Apple has made a formal complaint to the Australian Competition and Consumer Commission in response to resistance from Australian financial institutions to adopt Apple Pay. Apple says the country’s three largest banks have formed a monopolistic cartel and are collectively dictating terms of new payment business models, like Apple Pay.
It also rejected the request from banks to let them have access to the NFC radio and create alternate contactless payment systems on top of the iPhone. Apple says doing so would compromise the security of its platform as it mandates very high standards when customers make payments on Apple systems.
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Apple has been attempting to negotiate an introduction of Apple Pay into Australia for some time, in the same way it debuted on major banks in the United States and the United Kingdom. The biggest incumbent players are refusing to agree to Apple’s terms; they claim a deal to offer Apple Pay would see them forfeit millions of dollars in interchange fees.
The banks have apparently floated the idea that Apple Pay purchases would be more expensive than normal cards for consumers, something which Apple has shut down in kind. Apple Pay is free to use, as far as the customer is concerned, in every region it currently exists.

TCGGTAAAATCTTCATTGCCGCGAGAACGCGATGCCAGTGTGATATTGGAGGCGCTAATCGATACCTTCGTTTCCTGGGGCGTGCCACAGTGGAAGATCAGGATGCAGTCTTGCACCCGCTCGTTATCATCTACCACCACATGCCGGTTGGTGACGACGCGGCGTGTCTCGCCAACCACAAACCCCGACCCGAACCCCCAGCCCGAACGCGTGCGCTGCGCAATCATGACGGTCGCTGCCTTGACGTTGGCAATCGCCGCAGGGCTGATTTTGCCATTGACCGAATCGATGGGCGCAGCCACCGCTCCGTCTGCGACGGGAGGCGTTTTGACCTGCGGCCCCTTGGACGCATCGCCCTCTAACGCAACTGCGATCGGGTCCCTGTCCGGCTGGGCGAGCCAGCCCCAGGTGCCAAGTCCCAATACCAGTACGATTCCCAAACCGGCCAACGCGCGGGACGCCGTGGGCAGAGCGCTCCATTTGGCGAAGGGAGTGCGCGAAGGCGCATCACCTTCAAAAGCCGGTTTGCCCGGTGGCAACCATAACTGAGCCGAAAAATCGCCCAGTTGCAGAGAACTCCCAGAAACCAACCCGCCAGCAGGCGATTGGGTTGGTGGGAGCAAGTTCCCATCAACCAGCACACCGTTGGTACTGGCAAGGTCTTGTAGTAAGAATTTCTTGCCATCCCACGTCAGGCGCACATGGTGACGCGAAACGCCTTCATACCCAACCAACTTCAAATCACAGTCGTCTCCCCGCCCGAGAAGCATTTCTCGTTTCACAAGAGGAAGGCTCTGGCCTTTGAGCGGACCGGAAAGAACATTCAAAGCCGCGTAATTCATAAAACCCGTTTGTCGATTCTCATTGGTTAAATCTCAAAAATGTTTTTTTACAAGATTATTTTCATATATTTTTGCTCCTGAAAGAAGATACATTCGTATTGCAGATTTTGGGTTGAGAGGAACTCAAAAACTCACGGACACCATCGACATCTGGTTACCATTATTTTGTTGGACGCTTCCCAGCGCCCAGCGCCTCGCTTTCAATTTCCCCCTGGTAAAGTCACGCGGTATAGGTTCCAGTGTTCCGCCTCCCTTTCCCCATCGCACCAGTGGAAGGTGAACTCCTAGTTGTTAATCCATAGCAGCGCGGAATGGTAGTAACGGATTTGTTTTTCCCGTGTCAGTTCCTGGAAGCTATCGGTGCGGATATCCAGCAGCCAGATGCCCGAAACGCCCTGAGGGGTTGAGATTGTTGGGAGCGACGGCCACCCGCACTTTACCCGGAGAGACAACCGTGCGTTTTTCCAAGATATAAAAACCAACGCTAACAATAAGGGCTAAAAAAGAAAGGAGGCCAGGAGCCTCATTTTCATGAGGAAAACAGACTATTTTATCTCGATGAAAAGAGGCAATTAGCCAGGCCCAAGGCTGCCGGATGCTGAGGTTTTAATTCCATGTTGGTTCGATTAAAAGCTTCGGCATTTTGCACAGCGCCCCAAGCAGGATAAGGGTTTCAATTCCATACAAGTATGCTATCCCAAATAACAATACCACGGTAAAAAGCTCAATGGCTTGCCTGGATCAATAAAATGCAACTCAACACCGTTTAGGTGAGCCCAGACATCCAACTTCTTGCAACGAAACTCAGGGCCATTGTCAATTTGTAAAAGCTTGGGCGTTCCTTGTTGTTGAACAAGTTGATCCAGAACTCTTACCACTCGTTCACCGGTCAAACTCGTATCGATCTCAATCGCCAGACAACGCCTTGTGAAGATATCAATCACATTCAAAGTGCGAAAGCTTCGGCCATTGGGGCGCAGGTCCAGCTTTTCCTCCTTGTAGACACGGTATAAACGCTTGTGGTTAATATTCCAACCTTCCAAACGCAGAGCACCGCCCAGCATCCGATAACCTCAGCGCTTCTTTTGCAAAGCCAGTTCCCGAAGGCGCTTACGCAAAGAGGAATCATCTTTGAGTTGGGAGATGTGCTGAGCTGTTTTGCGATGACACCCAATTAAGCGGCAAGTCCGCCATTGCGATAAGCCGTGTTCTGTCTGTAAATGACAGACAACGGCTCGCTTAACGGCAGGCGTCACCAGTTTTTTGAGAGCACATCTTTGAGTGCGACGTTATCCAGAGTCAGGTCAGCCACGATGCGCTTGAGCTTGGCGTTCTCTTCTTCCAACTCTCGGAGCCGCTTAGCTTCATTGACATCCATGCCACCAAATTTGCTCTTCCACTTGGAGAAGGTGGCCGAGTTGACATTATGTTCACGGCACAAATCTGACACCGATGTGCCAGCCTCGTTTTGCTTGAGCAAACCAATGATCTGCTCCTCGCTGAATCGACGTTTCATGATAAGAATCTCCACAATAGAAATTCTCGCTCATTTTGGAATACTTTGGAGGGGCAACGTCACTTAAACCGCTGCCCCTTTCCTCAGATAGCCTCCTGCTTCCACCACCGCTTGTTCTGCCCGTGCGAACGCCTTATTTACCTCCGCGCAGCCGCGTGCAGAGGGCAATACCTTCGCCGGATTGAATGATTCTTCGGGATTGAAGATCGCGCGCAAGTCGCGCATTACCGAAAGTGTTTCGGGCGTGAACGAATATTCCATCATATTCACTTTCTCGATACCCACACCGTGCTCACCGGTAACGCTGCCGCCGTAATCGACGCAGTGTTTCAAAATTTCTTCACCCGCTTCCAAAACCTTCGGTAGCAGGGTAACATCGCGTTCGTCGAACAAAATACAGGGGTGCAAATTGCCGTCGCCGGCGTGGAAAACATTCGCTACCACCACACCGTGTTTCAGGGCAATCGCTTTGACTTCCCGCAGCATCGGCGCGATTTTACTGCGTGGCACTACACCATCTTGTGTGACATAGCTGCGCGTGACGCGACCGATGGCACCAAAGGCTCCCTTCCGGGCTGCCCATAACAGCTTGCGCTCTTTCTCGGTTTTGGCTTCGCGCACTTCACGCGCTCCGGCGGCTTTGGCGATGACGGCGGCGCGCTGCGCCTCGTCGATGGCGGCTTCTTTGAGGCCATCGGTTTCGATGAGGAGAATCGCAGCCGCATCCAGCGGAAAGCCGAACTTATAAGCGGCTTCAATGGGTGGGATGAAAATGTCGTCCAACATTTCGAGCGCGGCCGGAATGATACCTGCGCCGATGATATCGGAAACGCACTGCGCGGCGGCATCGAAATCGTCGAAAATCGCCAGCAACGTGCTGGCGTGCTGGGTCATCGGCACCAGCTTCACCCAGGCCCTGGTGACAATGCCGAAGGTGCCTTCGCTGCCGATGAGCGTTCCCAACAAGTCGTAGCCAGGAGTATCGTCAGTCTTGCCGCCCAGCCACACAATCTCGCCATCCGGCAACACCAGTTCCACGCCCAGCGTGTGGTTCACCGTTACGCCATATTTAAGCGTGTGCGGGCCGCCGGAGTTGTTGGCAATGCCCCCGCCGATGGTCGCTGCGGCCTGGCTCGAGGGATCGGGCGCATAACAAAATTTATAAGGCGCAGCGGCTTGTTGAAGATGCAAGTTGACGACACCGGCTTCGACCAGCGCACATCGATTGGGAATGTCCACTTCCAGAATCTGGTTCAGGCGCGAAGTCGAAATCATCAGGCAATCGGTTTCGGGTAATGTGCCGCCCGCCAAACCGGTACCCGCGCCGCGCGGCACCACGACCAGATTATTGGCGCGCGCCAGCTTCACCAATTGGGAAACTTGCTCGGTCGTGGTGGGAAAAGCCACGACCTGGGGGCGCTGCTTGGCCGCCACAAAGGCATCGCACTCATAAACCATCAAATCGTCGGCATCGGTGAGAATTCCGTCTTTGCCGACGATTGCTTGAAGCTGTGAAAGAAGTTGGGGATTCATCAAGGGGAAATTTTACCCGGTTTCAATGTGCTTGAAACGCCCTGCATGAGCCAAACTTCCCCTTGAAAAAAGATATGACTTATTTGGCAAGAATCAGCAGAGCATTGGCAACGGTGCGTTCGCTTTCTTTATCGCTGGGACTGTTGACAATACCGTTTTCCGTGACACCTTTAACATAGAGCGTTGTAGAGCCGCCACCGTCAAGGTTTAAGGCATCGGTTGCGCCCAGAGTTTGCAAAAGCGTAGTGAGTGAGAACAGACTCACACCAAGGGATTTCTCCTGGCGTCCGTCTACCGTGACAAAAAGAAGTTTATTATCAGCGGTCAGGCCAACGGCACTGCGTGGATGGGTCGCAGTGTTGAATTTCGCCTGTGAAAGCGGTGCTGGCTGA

As such, Apple Pay in Australia is currently limited to select American Express and ANZ cards; ANZ made a deal with Apple earlier in the year. Apple has made this formal complain in order to rebut the request from the other banks for open NFC access and attempt to turn the tables on the discussion and encourage some form of cooperation. The report says Apple has been unable to even discuss its proposition with at least one Australian bank.
Apple pointed to the market power in cards and payments of the incumbent banks and said “given their scale and market share, the applicants are essential to Apple’s ability to offer Apple Pay on a meaningful basis within Australia”.
However, it said one of the banks that has brought the application has refused to even enter into a confidentiality agreement with Apple to allow for preliminary discussions about the terms under which it would participate in Apple Pay.
The competition commission had been wagering to make a decision on the NFC point later this month. Apple doesn’t want this (unsurprisingly) and says the commission should extend its review of the matter to a six-month period.
Apple Pay enables iPhone and Apple Watch users to make contactless payments at retail outlets in the United States, the United Kingdom, Canada, China, Hong Kong, Singapore, France, Switzerland and Australia. Users simply tap their devices onto normal merchant contactless terminals to pay, instead of using cash or a debit or credit card. Apple Pay is coming to the web later this year, enabling Apple Pay transactions on macOS as well.